Jeff Jarvis attributes the Left's relative silence in response to the elections in Iraq this weekend as sour grapes, comparing the liberal blogosphere to Eeyore from Winnie The Pooh. Now leaving aside the fact that he now probably owes a chunk of change to the Disney Corporation (who now owns the rights to W-t-P) just for not only mentioning the downer donkey on his blog but posting an image of Eeyore no less, Jeff is missing the simple point that most of us didn't comment on the election because it was a sham issue, a piece of Potemkin theatrics like the "transfer of sovereignty" meant to take our attention off the fact that American soldiers and Iraqi civilians continue to die at roughly the same rate as when we we first invaded the country some two-odd years ago.
Want to know why I didn't pee my pants when Paul Bremer got out of Dodge two days early last summer? Or when Uday and Qusay were gunned down? Or when we found Saddam himself hiding in his spider hole like a trapped animal? Because none of that shit mattered. Yes, carrying off Iraq's former leader in chains was a good thing, and probably ended the recurring nightmares of millions of Iraqis who needlessly suffered under Saddam's vile dictatorship. But the exorcism of old demons, however unequivocally positive a thing, does not efface the simple fact that to just as many millions of Iraqis we are now the monsters that keep them from sleeping soundly at night.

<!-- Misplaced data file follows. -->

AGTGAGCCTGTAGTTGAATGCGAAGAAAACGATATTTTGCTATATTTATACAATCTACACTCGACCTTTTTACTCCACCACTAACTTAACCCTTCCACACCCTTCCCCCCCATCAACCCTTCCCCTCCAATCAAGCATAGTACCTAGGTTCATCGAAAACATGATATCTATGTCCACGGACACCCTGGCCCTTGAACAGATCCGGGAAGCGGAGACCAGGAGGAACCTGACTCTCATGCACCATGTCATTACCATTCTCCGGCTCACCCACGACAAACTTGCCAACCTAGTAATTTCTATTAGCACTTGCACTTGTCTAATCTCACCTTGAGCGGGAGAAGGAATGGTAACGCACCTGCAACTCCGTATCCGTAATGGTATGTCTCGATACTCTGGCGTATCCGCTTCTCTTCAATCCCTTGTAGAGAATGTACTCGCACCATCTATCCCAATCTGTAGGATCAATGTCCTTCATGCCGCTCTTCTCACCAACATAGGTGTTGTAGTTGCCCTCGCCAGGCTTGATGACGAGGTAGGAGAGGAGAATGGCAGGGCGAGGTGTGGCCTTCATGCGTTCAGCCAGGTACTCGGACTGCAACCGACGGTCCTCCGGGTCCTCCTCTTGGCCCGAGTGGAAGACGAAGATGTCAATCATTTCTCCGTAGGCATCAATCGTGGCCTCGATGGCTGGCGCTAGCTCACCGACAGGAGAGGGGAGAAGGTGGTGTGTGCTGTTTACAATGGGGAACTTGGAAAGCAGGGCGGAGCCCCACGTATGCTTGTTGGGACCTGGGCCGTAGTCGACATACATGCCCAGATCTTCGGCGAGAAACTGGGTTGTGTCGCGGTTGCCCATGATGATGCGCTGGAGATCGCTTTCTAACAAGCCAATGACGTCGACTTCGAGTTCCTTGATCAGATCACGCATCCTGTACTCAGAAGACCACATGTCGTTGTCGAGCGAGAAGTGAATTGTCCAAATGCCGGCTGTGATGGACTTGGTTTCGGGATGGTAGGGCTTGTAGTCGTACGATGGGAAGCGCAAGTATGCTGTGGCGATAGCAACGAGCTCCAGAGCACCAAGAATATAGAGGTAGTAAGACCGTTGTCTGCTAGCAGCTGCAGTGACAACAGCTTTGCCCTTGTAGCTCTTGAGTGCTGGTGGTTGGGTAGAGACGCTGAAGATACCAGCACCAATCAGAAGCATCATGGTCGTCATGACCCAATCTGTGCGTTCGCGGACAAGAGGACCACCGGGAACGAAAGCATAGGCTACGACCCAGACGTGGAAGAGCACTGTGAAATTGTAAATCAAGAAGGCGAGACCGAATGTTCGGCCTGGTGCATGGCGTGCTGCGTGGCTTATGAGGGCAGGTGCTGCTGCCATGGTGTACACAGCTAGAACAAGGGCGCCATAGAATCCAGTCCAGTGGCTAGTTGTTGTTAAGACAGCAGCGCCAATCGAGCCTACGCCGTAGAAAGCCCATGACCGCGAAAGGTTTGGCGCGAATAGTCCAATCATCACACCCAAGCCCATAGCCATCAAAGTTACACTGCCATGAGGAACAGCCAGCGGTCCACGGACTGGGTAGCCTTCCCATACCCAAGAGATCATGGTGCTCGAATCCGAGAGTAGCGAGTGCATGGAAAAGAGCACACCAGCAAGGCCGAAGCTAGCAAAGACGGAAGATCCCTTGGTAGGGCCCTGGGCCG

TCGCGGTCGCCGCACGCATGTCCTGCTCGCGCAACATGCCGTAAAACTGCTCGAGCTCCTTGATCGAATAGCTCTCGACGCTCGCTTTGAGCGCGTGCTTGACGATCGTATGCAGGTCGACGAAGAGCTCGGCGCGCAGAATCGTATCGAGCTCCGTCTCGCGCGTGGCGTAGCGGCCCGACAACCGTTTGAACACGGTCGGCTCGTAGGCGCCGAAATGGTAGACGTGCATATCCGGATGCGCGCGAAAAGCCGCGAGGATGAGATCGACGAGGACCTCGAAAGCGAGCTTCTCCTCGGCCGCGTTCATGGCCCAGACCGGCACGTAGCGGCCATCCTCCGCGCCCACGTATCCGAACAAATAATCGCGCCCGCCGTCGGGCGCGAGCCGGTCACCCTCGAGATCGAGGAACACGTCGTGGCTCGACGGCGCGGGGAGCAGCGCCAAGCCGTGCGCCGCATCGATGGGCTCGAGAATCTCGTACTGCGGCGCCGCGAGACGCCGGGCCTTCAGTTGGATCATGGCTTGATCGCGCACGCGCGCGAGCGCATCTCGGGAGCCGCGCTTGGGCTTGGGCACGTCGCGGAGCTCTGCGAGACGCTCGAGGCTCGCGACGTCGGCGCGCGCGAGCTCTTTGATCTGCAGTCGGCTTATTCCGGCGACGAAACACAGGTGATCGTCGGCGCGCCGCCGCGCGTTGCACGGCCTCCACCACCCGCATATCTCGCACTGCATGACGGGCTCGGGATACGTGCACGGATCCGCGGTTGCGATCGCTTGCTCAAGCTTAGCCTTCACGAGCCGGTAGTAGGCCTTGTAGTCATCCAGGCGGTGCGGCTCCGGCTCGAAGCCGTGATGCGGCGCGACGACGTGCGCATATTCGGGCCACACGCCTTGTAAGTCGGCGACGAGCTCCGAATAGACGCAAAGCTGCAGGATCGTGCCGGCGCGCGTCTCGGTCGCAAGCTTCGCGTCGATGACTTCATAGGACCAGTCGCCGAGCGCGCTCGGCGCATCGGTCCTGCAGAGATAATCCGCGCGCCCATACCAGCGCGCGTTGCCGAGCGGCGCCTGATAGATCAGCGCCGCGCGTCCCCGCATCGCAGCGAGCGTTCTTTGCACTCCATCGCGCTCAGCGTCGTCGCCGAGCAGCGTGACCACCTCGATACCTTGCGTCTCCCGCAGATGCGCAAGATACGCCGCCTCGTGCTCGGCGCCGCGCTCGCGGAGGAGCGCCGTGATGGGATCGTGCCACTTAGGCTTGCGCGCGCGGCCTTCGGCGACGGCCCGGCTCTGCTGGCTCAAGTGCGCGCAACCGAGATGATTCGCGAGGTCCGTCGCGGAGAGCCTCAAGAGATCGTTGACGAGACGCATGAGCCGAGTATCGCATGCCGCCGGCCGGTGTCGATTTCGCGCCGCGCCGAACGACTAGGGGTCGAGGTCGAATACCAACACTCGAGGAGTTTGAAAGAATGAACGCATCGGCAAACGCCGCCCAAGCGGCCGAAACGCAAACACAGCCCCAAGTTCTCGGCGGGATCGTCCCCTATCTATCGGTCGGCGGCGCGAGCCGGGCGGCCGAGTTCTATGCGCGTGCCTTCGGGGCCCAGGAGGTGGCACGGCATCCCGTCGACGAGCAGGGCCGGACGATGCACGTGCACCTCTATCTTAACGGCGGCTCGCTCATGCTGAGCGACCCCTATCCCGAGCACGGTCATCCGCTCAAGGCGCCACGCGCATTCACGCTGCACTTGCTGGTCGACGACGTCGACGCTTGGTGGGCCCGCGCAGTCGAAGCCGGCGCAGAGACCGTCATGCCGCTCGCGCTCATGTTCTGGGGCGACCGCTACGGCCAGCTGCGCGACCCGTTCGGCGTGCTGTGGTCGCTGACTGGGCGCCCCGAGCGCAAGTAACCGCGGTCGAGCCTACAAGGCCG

We can celebrate as many of these Iraqi Hallmark Moments as we can think up, but at the end of the day Iraq will not be free until we are gone. And quite frankly I don't see that happening anytime soon (and neither do Iraq's new rulers-elect, as is turns out). If that makes me an Eeyore, Jeff, then so be it. Let's talk about grounds for optimism when people stop dying.
And while we're on the subject of Western-style democracy, it looks as if the Iraqis may have copied the American model a little too closely:
As reports pour in from thousands of Iraqi poll observers, several political parties are alleging polling violations and logistical problems on Sunday that they say helped depress the election turnout among the country's disaffected Sunni Muslims.
Christian Assyrians, 1 million of whom reside in Iraq, claim that Kurdish officials in North Iraq blocked the delivery of ballot boxes from Assyrian-dominated villages, leaving many Assyrians disenfranchised. They also claim that election officials placed U.S. voting locations in areas that maximized the distance expatriate Assyrians had to travel.
Iraq's leading Sunni Muslim clerics said Wednesday the country's landmark elections lacked legitimacy because large numbers of Sunnis did not participate in the balloting, which the religious leaders had asked them to boycott.
Just a bunch of Eeyores, though, right?